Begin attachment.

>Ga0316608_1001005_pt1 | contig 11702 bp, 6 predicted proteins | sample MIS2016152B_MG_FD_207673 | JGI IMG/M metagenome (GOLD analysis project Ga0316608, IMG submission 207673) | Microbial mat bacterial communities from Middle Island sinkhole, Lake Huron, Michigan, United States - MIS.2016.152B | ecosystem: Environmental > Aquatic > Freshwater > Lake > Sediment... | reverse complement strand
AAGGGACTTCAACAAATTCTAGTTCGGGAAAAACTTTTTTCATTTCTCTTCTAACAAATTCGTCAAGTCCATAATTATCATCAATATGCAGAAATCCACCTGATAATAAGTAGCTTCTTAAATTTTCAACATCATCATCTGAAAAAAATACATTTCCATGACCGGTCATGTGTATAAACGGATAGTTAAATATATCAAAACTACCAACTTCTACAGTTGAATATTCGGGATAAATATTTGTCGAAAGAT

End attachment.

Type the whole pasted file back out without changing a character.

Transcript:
>Ga0316608_1001005_pt1 | contig 11702 bp, 6 predicted proteins | sample MIS2016152B_MG_FD_207673 | JGI IMG/M metagenome (GOLD analysis project Ga0316608, IMG submission 207673) | Microbial mat bacterial communities from Middle Island sinkhole, Lake Huron, Michigan, United States - MIS.2016.152B | ecosystem: Environmental > Aquatic > Freshwater > Lake > Sediment... | reverse complement strand
AAGGGACTTCAACAAATTCTAGTTCGGGAAAAACTTTTTTCATTTCTCTTCTAACAAATTCGTCAAGTCCATAATTATCATCAATATGCAGAAATCCACCTGATAATAAGTAGCTTCTTAAATTTTCAACATCATCATCTGAAAAAAATACATTTCCATGACCGGTCATGTGTATAAACGGATAGTTAAATATATCAAAACTACCAACTTCTACAGTTGAATATTCGGGATAAATATTTGTCGAAAGAT